A spate of fires in the favelas of São Paulo in recent years appears to be concentrated on more expensive land, a Guardian Cities and Agência Pública investigation can reveal.
The finding is likely to further concerns that many fires are being started deliberately, despite a controversial parliamentary commission in 2012 on the matter which ended inconclusively.
New analysis, however, found that the land value of 80 favelas hit by fire was 76% higher than the average for informal housing in the city. The numbers came from Civil Defence records between 2008 and 2012.
The investigation also found that fires occurred more frequently in city districts with higher property values.
More than 1.5 million people live in 1,700 favelas across São Paulo. Most are precarious settlements, without formal access to sewerage systems, water, electricity or rubbish collection.
Nevertheless, many sit on prime real estate. As the value of land in São Paulo continues to rise, there is increasing pressure to raze favelas and to move the people who live there.
This past Friday, shortly after midnight, fire broke out in the Levanta Saia favela in Campo Belo, one of the richest regions of São Paulo. Thirteen fire trucks fought the blaze as families spilled on to the streets with the few belongings they could recover.
Felipe Ramon, 23, an organiser of children’s parties, held a small glass in his hands with his remaining possessions: a toothbrush and toothpaste.
Ramon said it is the seventh time he and his mother have lost their home to fire.
He previously lived in the Favela do Piolho or “Lice Favela”, also in Campo Belo, which was almost entirely consumed by fire in September 2014, destroying roughly 80% of dwellings and leaving 264 families homeless. It was the second blaze there in two years.
Although the wooden shacks and mess of wiring continue to pose a fire risk, the wider Campo Belo area is well-served by public transport, health and education facilities, making it desirable land.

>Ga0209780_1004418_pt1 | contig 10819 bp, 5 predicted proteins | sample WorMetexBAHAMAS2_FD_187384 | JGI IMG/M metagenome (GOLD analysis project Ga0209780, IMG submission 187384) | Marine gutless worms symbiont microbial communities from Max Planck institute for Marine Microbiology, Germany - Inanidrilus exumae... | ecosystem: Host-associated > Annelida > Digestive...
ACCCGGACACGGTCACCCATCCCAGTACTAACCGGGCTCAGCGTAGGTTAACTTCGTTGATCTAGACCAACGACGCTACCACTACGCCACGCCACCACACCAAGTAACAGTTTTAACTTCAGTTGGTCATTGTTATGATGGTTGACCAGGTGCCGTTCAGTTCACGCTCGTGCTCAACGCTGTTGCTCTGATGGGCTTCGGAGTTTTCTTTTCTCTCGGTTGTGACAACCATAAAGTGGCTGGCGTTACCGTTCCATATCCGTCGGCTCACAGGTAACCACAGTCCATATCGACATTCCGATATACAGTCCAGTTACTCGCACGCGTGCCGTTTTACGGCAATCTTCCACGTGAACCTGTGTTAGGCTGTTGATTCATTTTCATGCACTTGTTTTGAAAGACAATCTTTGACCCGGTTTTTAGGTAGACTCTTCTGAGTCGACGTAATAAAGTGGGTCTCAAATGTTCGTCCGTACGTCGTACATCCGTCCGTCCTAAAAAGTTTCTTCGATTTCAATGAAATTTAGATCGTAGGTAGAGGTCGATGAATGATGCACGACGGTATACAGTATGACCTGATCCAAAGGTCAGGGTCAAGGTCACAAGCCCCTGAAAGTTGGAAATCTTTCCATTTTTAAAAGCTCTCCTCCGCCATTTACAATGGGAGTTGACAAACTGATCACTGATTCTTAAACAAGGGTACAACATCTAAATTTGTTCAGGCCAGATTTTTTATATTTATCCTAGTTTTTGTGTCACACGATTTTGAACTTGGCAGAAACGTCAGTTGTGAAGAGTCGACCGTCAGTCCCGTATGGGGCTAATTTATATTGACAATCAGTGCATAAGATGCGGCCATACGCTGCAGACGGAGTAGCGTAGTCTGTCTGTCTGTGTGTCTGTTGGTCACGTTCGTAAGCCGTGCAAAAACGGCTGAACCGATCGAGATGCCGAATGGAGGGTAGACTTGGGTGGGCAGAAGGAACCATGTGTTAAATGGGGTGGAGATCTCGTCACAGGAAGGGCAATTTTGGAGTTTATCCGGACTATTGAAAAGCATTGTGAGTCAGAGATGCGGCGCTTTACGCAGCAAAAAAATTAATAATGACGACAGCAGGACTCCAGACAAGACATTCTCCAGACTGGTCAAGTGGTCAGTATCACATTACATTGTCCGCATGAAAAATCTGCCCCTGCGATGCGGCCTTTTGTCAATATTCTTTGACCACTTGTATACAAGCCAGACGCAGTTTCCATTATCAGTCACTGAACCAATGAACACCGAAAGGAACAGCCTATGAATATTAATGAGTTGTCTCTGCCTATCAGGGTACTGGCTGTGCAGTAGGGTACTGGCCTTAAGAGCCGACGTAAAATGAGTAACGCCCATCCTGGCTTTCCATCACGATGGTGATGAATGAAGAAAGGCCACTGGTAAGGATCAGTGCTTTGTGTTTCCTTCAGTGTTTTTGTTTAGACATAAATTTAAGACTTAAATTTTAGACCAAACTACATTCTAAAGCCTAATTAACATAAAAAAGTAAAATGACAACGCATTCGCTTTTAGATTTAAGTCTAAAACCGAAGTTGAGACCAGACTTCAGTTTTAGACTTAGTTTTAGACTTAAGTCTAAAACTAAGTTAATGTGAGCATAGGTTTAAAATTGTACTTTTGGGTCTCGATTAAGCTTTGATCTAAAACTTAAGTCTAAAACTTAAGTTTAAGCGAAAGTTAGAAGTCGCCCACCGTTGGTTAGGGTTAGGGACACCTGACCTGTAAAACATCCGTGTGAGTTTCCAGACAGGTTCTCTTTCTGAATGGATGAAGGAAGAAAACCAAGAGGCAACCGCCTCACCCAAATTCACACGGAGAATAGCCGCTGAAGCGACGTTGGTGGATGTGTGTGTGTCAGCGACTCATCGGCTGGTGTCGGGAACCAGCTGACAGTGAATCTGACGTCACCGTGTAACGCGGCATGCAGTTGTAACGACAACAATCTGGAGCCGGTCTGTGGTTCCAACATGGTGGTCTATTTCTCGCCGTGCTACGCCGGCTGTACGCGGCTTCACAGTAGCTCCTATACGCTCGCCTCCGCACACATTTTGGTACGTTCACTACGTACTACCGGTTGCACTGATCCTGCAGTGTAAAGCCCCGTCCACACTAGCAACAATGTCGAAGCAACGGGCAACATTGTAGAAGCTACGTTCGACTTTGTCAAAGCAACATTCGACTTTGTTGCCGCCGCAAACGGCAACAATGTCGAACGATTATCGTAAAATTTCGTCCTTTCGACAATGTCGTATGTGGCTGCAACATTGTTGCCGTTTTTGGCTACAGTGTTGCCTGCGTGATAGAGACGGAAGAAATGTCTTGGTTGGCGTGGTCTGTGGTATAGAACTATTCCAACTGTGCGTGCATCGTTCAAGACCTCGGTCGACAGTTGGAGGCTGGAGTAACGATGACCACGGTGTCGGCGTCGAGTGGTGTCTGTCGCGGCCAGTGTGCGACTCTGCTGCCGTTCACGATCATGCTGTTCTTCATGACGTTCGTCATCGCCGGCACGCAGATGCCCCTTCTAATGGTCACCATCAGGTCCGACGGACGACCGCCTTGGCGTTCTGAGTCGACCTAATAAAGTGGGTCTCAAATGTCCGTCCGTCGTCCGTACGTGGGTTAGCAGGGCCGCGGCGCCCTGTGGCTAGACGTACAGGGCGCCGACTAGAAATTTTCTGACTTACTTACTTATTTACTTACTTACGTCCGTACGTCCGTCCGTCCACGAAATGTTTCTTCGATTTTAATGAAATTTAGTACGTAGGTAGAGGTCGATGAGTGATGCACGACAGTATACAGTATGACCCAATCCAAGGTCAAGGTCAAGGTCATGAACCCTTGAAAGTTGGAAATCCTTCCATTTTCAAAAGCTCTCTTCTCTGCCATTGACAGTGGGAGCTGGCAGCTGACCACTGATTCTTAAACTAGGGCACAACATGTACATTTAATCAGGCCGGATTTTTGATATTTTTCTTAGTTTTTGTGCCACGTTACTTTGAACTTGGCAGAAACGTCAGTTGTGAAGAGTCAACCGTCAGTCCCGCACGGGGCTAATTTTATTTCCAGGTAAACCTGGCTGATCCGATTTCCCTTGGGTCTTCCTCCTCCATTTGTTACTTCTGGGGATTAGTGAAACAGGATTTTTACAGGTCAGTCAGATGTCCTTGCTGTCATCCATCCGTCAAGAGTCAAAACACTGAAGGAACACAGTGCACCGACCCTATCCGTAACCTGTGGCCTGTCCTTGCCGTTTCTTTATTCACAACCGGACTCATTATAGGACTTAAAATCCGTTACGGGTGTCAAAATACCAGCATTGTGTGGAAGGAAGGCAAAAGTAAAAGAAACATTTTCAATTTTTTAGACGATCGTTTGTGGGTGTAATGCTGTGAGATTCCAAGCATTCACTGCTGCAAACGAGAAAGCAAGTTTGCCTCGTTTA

“We live in a neighbourhood where [property] speculation is out of the ordinary,” says Rudnéia Arantes, a leader of the Favela do Piolho, noting that residents don’t want to leave. “There are schools, NGOs, shops, nurseries and everything else. Why would you leave here? Where would the people go?”
Authorities have generally attributed the frequency of fires in favelas to poor-quality infrastructure and population density, while denying any link to the value of the land.
A parliamentary commission of inquiry set up in 2012 to look into such allegations concluded: “We’re not able to speak of criminal fires motivated by real estate interests, as up to now there’s no evidence leading to it.”
But the Guardian and Pública analysis showed that the average commercial value of favelas struck by fire in 2013 was R$291 (£68)/sq m (using estimates by the real estate association Secovi), while a random sample of 460 favelas the same year had an average commercial value of only R$166/sq m.
Moreover, the analysis revealed that fires were more frequent in richer areas. Over the past five years, 23 fires – about 29% of those analysed – happened in the 15 districts with the city’s highest real estate values, home to less than 10% (145) of São Paulo’s favelas. In the remaining districts, where the majority of the city’s favelas are found, there were 52 fires: one blaze for every 29 communities, compared with one for every six in the richest districts.